By the Book: Raise your butter beer to J.K. Rowling

01/17/2011 9:41 AM |

Start with an image of a single mother on welfare walking around Edinburgh, pushing a pram until her baby daughter falls asleep, then ducking into the nearest café to work on writing her novel for the length of the nap. Jump to Orlando, Fla., where the Wizarding World of Harry Potter is part of Universal Studio’s amusement park. Thousands of visitors from all over the world come to drink butter beer on the cobbled streets of Hogsmeade and Diagon Alley. It is the kind of story that would be hard to make up, even if one were as gifted a storyteller as J.K. Rowling, the aforementioned young woman, the author of the Harry Potter books, and the reason I found myself in Florida despite my lifelong aversion to even the idea of an amusement park.

My critics would suggest it is intellectual snobbery that inures me to the charms of amusement parks, but may I add, in my own defense, that it is also a deep-seated physical cowardice that has always made me uninterested in speed. I prefer cross-country to downhill skiing, figure to speed skating, walking to running, and the one and only time I was stopped by the police while driving a car, it was because my excessive slowness on a mountain road caused a considerable backup behind me.

There may be some vestigial Calvinism involved, too, but I have never needed a whole park or an industrial complex or lots of expensive equipment to be amused. I like watching people, reading books and my own company just fine. Or sometimes a loaf of bread, a jug of wine and thou beside me, singing in the wilderness … whichever.

On the other hand, J.K. Rowling invented butter beer when she wrote about it, and all of us imagined it when we read about it, but it’s a pretty amazing thing that, thanks to all sorts of young marketing geniuses, people can sit in the Three Broomsticks Pub and actually drink it. It can’t be bottled and exported because it would explode, so you have to go to Orlando to try it. It is a two-step pour: A clear, golden, carbonated liquid, a bit like cream soda only more caramel-like and slightly brighter tasting, comes from a keg, then a head is added from a separate tap that is a sweet, foamy, whipped-cream-type concoction. Not exactly my favorite type of libation, but my 8-year-old traveling companion adored it, and I liked the way something that was imagined became real, and not just the butter beer.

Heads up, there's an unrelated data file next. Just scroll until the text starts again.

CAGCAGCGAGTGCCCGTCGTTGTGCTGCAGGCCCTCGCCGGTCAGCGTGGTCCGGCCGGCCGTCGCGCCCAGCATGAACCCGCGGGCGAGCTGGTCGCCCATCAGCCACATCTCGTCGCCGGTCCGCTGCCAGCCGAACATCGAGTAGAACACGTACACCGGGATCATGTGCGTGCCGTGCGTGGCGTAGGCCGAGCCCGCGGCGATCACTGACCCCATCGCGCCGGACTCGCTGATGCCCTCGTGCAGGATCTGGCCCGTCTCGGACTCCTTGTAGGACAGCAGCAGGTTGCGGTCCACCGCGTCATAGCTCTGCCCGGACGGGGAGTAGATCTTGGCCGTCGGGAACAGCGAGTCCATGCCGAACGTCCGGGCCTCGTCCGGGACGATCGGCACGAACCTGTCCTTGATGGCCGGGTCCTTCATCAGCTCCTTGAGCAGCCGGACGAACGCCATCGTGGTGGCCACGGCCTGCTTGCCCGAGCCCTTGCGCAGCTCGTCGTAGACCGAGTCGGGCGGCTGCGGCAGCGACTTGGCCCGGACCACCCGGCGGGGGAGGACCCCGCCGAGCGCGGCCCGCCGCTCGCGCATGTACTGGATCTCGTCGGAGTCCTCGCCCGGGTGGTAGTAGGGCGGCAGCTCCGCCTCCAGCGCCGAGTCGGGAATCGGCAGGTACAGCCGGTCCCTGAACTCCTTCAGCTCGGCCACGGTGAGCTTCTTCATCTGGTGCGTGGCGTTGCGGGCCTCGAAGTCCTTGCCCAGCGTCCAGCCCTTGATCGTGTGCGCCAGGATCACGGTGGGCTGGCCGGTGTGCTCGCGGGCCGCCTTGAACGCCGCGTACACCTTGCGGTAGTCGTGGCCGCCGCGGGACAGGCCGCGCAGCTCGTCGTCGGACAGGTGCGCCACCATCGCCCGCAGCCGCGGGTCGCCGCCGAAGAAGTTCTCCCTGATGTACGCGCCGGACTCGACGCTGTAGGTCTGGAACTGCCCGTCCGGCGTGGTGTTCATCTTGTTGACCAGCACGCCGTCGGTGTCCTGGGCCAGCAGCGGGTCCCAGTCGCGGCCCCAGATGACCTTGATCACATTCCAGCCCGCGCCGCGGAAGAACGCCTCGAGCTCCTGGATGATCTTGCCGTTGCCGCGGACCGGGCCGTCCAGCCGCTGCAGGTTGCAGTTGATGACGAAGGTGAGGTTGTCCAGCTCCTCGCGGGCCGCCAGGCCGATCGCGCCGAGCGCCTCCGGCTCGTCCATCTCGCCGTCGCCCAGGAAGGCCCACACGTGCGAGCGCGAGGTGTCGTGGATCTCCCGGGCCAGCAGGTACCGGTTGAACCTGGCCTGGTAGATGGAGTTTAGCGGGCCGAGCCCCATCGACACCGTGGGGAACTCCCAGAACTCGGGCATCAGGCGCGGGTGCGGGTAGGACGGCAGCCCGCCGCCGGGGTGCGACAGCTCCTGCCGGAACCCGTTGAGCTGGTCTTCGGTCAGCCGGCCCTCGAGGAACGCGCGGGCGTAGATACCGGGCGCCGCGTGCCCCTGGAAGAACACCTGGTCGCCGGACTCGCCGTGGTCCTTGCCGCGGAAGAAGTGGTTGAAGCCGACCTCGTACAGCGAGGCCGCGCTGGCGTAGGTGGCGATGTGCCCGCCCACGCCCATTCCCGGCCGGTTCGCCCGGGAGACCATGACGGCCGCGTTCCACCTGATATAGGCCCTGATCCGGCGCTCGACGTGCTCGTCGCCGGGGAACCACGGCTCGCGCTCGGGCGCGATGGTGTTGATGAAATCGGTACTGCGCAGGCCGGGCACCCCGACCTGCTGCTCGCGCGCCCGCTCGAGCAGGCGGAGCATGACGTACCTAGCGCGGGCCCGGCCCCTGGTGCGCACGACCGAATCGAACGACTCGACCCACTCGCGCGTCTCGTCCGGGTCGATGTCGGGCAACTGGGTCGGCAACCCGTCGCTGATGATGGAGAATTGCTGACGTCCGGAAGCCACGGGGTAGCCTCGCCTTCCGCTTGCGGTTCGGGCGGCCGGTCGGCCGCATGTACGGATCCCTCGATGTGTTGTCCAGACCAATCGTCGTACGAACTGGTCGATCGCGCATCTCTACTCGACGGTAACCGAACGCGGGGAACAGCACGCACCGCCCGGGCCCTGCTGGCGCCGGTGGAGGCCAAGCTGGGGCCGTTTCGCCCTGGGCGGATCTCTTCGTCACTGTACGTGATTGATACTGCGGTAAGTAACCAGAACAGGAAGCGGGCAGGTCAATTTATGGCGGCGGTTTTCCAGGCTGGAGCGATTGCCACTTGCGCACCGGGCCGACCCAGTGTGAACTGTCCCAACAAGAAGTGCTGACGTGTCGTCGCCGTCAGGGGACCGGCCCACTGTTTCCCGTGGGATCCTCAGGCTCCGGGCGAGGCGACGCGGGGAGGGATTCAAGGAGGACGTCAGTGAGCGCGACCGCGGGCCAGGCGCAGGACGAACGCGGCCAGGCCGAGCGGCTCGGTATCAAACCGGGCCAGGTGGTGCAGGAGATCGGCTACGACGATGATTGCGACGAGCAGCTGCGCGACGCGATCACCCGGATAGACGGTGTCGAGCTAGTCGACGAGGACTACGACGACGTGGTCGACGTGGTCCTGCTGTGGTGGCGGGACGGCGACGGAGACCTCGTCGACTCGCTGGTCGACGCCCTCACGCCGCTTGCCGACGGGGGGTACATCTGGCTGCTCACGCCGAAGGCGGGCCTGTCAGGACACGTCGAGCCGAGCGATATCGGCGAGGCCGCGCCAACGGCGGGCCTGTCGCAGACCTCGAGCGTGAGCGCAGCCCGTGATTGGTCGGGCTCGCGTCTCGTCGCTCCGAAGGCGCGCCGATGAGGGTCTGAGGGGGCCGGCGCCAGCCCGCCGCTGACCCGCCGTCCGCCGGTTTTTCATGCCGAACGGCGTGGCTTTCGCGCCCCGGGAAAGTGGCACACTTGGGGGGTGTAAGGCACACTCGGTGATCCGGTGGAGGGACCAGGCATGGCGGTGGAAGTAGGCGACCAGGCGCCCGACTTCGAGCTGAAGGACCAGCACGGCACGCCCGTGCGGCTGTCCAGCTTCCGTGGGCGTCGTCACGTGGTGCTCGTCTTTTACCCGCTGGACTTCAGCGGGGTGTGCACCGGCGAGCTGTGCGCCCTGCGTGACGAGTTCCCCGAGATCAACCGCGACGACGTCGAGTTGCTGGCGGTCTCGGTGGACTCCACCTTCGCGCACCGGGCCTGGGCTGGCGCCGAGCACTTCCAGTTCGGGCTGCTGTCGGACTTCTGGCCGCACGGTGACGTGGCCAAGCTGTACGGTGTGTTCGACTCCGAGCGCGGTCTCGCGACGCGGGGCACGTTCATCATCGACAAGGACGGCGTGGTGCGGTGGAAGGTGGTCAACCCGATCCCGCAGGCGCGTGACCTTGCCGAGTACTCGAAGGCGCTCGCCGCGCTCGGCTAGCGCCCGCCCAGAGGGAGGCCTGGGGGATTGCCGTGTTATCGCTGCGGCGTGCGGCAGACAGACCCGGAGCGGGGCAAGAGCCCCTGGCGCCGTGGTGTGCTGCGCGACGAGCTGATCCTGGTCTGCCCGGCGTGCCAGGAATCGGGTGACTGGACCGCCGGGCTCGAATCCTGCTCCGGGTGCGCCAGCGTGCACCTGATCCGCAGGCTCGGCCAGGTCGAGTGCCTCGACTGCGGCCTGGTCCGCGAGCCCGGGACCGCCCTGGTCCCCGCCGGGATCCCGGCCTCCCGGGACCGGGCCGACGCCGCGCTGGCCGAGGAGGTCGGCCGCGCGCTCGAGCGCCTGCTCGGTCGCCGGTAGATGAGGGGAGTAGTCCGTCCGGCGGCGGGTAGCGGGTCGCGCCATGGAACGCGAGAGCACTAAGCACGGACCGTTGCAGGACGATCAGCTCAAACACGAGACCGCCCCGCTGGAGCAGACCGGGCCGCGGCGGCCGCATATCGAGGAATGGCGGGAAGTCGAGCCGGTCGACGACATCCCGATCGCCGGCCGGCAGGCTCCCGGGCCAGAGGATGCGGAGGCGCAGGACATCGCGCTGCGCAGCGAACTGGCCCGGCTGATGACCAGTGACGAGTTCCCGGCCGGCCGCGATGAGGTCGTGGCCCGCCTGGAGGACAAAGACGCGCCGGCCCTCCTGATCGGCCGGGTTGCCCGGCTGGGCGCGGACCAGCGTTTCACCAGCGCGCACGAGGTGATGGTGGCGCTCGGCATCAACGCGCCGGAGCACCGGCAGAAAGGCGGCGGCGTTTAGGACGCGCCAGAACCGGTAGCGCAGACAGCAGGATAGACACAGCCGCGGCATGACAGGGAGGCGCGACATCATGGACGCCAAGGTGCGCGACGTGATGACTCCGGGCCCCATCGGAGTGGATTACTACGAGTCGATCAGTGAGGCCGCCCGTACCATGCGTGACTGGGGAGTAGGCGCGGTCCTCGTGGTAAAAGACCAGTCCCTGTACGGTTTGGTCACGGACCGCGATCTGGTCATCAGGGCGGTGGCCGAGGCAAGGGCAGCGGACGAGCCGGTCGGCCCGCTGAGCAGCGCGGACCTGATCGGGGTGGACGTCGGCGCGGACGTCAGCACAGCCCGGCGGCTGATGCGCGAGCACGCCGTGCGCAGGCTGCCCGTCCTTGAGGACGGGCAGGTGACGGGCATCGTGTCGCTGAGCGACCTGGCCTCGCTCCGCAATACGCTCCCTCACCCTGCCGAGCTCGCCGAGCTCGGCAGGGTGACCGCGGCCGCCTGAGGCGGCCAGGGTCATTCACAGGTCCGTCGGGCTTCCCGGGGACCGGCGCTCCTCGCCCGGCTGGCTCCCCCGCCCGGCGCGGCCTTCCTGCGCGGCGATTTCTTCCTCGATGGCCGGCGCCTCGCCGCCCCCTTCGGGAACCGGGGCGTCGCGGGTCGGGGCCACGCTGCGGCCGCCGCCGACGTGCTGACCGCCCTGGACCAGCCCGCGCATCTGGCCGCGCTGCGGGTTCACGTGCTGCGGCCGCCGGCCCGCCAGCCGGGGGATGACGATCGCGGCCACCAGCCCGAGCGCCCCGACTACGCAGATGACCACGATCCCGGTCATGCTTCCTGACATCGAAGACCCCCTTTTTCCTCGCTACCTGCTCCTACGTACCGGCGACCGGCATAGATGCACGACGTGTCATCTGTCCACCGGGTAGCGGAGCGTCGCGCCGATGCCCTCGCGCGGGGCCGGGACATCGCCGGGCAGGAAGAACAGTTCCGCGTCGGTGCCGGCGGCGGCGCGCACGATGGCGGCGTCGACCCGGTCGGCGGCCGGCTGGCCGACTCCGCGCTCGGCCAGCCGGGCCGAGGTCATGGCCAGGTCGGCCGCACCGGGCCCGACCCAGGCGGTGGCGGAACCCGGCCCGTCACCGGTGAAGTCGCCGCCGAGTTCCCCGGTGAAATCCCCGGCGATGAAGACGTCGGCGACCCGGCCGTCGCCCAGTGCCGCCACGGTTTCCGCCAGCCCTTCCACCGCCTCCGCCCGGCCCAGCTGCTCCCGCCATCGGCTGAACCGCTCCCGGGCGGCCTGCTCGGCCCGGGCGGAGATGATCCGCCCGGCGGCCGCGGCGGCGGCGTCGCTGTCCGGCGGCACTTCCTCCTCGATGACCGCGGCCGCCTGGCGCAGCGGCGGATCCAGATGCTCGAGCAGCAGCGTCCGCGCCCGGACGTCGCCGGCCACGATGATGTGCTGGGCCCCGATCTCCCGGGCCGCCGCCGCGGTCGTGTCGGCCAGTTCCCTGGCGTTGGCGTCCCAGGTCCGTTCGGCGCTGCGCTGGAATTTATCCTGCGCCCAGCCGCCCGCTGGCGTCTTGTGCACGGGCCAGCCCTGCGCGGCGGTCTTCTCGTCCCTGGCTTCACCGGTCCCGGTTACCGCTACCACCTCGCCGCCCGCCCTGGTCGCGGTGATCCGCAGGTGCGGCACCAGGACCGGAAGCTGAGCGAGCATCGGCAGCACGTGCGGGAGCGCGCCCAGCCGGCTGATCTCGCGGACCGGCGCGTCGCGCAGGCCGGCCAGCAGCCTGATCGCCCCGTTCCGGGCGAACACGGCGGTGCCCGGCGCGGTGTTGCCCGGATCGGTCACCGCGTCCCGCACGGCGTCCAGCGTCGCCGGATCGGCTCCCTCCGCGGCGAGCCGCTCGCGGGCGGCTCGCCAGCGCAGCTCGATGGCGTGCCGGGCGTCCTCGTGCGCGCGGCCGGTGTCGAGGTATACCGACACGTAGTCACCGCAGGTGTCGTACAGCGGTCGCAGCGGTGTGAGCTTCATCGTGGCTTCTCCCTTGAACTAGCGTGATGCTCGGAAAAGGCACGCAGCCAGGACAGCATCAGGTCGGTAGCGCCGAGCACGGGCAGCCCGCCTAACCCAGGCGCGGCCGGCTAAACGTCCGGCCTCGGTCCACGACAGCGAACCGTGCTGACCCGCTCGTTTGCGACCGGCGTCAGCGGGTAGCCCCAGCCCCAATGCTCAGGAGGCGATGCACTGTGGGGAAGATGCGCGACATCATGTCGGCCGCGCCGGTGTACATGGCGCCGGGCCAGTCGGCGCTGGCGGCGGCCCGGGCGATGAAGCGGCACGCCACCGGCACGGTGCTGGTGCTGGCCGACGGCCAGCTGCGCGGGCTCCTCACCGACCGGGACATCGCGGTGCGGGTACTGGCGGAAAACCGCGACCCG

There was also Honeydukes Sweetshop, which sells Chocolate Frogs, Liquorice Wands, Pepper Imps, Chocoballs and Bertie Bott’s Every Flavour Beans, among other delights. The Ministry of Magic has not yet licensed Fizzing Whizzbees, Drooble’s Best Blowing Gum, Toothflossing Stringmints, Ice Mice, Cockroach Clusters, Jelly Slugs, Blood Lollipops, Acid Pops and Sugar Quills, but it’s early days yet. Wizarding World only opened in August 2010.

At Hogwarts School, we walked through hallways with framed pictures that were conversing with each other and through classrooms like the herbology greenhouse and a room where a surprisingly lifelike 3-D projection of Dumbledore addressed us. Then Harry himself, with Hermione and Ron, suddenly appeared out of the folds of the Invisibility Cloak and urged us on to the next room while Hermione cast a spell that made it snow on us.

Next was the part that was like a roller-coaster ride, but with projections and computer-animated stuff. You were strapped into a seat and it was dark and everything was lurching, often with the impression of great speed and free-falling through space. But I was distracted by the Dementors and giant spiders, the quidditch game we were playing and the whomping willow tree, so I didn’t really get too scared. And then, of course, you exit through the gift shop.

There were Japanese families, some grandparents from France with their bespectacled Harryish grandson, every sort of American, all of us shaken and stirred and set down in a crowded store to try to memorialize the experience we’d just had with some sort of commodity we could buy. An interesting impossibility that nets the commercial Harry Potter empire lots and lots of money.

The story starts with a lack of money and time even, but plenty of talent, determination and luck. Seven books and seven movies later, at the end of the story, there’s lots and lots of money for J.K. Rowling, who does a lot of quiet philanthropy, and for the publishers and film studios, amusement parks and toy licensees. But in the middle of the story there were simply the books and the readers. The decision to publish Rowling’s first book apparently owes much to Alice Newton, the 8-year-old daughter of British publisher Bloomsbury’s chairman, who was given the first chapter to review by her father and immediately demanded the next. Although Bloomsbury agreed to publish the book, they advised Rowling to get a day job, since she had little chance of making money in children’s books. Her publishers also demanded that she use two initials, rather than her full name, fearing that their target audience of young boys might not want to read a book written by a woman.

The first book was published in Britain as “Harry Potter and the Philosopher’s Stone” and in the United States as “Harry Potter and the Sorcerer’s Stone” and found its readers in both places. Not all the people enjoying butter beer and rides had read all of the books (unlike my traveling companion and myself), but the books had to exist before the rest of the magic could happen. And the books started simply, as books often do, with a person stealing a bit of time from the rest of her life to imagine and write down what she imagines.

Ms. Johnson, of Greenport, is assistant director at Floyd Memorial Library and moonlights as an artist and newspaper columnist.